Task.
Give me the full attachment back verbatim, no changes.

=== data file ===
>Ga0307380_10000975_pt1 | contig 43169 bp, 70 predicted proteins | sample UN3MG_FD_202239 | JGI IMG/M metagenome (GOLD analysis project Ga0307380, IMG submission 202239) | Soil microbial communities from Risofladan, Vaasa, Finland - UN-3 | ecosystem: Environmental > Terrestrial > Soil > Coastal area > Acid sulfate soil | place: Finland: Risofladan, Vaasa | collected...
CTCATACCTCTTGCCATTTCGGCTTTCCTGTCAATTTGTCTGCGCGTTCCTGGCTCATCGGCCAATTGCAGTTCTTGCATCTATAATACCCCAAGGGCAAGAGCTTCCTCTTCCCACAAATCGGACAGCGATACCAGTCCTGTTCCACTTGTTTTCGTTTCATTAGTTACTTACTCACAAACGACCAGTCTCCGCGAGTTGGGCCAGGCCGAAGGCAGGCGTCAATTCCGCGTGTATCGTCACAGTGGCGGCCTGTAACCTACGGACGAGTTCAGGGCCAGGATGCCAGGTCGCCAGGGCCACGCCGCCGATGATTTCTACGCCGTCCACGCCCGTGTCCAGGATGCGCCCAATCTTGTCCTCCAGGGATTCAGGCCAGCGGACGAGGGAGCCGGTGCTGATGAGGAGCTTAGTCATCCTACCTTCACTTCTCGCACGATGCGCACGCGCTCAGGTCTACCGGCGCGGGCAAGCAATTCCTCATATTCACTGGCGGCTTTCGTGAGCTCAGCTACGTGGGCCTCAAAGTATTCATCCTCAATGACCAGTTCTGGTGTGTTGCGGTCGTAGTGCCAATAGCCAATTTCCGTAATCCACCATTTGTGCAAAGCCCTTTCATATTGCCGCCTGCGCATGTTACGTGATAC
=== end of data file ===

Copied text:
>Ga0307380_10000975_pt1 | contig 43169 bp, 70 predicted proteins | sample UN3MG_FD_202239 | JGI IMG/M metagenome (GOLD analysis project Ga0307380, IMG submission 202239) | Soil microbial communities from Risofladan, Vaasa, Finland - UN-3 | ecosystem: Environmental > Terrestrial > Soil > Coastal area > Acid sulfate soil | place: Finland: Risofladan, Vaasa | collected...
CTCATACCTCTTGCCATTTCGGCTTTCCTGTCAATTTGTCTGCGCGTTCCTGGCTCATCGGCCAATTGCAGTTCTTGCATCTATAATACCCCAAGGGCAAGAGCTTCCTCTTCCCACAAATCGGACAGCGATACCAGTCCTGTTCCACTTGTTTTCGTTTCATTAGTTACTTACTCACAAACGACCAGTCTCCGCGAGTTGGGCCAGGCCGAAGGCAGGCGTCAATTCCGCGTGTATCGTCACAGTGGCGGCCTGTAACCTACGGACGAGTTCAGGGCCAGGATGCCAGGTCGCCAGGGCCACGCCGCCGATGATTTCTACGCCGTCCACGCCCGTGTCCAGGATGCGCCCAATCTTGTCCTCCAGGGATTCAGGCCAGCGGACGAGGGAGCCGGTGCTGATGAGGAGCTTAGTCATCCTACCTTCACTTCTCGCACGATGCGCACGCGCTCAGGTCTACCGGCGCGGGCAAGCAATTCCTCATATTCACTGGCGGCTTTCGTGAGCTCAGCTACGTGGGCCTCAAAGTATTCATCCTCAATGACCAGTTCTGGTGTGTTGCGGTCGTAGTGCCAATAGCCAATTTCCGTAATCCACCATTTGTGCAAAGCCCTTTCATATTGCCGCCTGCGCATGTTACGTGATAC